The “American City” in Brazil:Revealing Some Aspects of One Cultural Relationship, 1876 – 1945.
This paper aims to explain the making of a relationship between Brazil and the UnitedStates between 1876 - when the Emperor Pedro de Alcantara went to the United Statesto participate of the Centennial Exhibition held in Philadelphia - and 1945 - when theWorld War II was finished, and the presence of goods, equipments and the way of lifefrom the United States got the most relevant levels in the whole world. The paper’sobject can be understood like a plural one: not only the architecture, but also the wholeurban culture in that time. The Brazilian enthusiasm for the American City is analyzedby the trajectory of architects, engineers and intellectuals and prove the importance of the United States for the construction of a Modern City in Brazil, following theAmerican example.
1 – An
not so far from here.
“I received a magazine from SãoPaulo and I would like to thank it.The name of this magazine isKlaxon. In beginning, I thought that it was a magazine advertising for any brand of American cars. I wascertain about it, because a publication with this weird name just could be invented by Americanmerchants to sell their product.” Lima Barreto, 1922 .
As pointed by Jeffrey W. Cody in the book
Exporting American Architecture: 1870 - 2000
the first milestone of the U.S. assertion in the commercial relations between thecountries of America and even Europe, was the Centennial Exposition of Independenceof the United States. The International Exhibition of Arts, Manufactures and Products of the Soil and Mine, known as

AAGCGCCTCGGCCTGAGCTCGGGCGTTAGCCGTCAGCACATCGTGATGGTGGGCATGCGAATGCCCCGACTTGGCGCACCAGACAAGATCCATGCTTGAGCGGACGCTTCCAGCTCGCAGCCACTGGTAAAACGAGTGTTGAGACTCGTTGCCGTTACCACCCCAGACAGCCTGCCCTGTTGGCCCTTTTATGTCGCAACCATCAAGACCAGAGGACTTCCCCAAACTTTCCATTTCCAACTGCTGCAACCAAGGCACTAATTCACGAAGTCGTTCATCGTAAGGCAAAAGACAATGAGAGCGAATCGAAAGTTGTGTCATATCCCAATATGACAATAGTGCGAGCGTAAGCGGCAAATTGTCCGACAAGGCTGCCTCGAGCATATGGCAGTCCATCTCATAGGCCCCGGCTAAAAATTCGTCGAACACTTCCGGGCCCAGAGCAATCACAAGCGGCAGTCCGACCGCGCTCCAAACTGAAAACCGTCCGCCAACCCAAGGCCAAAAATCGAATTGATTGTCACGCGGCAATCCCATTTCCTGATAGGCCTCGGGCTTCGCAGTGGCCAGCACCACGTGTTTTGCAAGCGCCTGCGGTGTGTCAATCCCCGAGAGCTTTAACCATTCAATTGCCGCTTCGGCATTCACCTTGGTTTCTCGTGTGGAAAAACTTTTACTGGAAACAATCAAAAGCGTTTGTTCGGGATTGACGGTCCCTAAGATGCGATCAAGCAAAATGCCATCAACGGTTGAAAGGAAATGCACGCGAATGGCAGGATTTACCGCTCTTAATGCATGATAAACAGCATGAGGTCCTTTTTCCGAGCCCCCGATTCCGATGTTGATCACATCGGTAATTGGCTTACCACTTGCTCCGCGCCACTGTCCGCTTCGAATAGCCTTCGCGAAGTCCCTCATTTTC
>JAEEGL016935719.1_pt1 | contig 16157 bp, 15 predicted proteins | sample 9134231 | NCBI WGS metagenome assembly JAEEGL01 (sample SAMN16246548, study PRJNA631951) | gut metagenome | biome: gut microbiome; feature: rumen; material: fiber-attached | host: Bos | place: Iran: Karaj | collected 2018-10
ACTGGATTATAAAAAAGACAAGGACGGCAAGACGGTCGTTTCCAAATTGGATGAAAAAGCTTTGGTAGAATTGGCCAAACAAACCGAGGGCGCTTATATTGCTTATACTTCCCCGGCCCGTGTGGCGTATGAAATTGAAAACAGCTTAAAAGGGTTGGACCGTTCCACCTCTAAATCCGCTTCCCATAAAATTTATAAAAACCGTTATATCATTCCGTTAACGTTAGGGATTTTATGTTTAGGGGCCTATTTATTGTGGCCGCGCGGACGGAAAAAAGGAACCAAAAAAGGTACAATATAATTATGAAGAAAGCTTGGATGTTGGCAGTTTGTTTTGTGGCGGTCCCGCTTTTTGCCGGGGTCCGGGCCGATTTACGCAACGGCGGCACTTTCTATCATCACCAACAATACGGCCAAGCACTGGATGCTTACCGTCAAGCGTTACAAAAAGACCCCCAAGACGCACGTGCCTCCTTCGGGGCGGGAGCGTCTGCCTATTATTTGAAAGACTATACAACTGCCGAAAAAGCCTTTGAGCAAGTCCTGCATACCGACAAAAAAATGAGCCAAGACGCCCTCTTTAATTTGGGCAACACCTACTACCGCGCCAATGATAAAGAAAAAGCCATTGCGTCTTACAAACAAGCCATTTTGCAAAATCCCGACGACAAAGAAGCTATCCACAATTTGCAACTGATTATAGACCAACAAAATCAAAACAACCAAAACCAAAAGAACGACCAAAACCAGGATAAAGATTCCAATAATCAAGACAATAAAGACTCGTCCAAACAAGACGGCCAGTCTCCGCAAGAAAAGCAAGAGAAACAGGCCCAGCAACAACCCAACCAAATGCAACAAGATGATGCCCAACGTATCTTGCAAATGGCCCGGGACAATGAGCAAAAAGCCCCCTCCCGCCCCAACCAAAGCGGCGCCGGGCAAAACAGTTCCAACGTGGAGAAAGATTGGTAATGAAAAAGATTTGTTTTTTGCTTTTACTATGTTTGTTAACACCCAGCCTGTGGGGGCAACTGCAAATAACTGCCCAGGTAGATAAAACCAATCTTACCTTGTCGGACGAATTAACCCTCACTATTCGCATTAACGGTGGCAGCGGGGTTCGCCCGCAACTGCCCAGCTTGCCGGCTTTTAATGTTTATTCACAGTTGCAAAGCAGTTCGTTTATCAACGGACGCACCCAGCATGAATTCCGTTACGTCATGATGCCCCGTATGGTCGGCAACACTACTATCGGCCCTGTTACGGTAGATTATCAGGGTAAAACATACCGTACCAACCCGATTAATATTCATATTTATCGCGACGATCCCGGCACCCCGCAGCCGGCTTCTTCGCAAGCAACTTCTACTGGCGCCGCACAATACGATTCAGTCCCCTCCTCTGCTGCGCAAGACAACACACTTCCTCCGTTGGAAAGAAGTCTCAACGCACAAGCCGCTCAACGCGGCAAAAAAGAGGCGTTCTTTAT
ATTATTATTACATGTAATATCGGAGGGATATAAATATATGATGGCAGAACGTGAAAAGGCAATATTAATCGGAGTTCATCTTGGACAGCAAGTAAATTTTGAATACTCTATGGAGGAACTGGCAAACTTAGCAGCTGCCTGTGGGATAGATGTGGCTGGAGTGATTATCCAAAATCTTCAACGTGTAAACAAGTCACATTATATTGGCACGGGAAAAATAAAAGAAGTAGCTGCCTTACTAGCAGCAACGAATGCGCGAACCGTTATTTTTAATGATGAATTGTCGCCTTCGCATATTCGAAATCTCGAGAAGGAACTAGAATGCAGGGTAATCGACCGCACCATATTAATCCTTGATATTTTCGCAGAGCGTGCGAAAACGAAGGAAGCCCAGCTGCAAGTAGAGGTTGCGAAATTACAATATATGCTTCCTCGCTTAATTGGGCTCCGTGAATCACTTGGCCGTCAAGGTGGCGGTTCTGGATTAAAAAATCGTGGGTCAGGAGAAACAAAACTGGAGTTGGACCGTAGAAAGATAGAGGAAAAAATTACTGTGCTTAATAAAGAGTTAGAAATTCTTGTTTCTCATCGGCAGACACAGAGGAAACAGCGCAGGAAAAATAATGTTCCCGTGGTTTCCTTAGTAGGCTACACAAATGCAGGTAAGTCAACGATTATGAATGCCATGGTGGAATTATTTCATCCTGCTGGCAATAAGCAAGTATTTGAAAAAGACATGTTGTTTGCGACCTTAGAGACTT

The Centennial Exhibition
, held in Philadelphia, from May1876 to mid-1877, is a key point for this paper. The initiative, more to celebrate theindependence of the US, had, also, the goal of exposing Americans inventions to severalcountries of the world (PESAVENTO, 1997). Imbued with the character of the
"Celebration of the Progress",
as pointed by Sandra Jatahy Pesavento, the Centennialwas a follower of the ideology started with the Great International Exhibition, emergedin 1850 in England. In fact, the Centennial Exposition of American Independenceshowed, with preponderance, the creations of United States and revealed theexpansionist intentions of manufacturers of that nation. The Centennial, accordingPesavento:
"Was accompanied by the publication of many works illustrative and explanatory of the nation’sdevelopment during one hundred years of its independent life. The meaning was clear laudatory,and America was presented as the land of the Promise, the greatest example of democracy on the planet, the nation that, from a modest home was able to match, after a century, with the major powers of the world. (...) According to their self-assessment, the United States not only had giventhe world a demonstration of his genius as America has proven to be a nation in the first world (...) [that exceeded the old countries of] Europe by its mass production and the ingeniousinventions that made it easier and more comfortable everyday life (PESAVENTO, 1997: 149,152).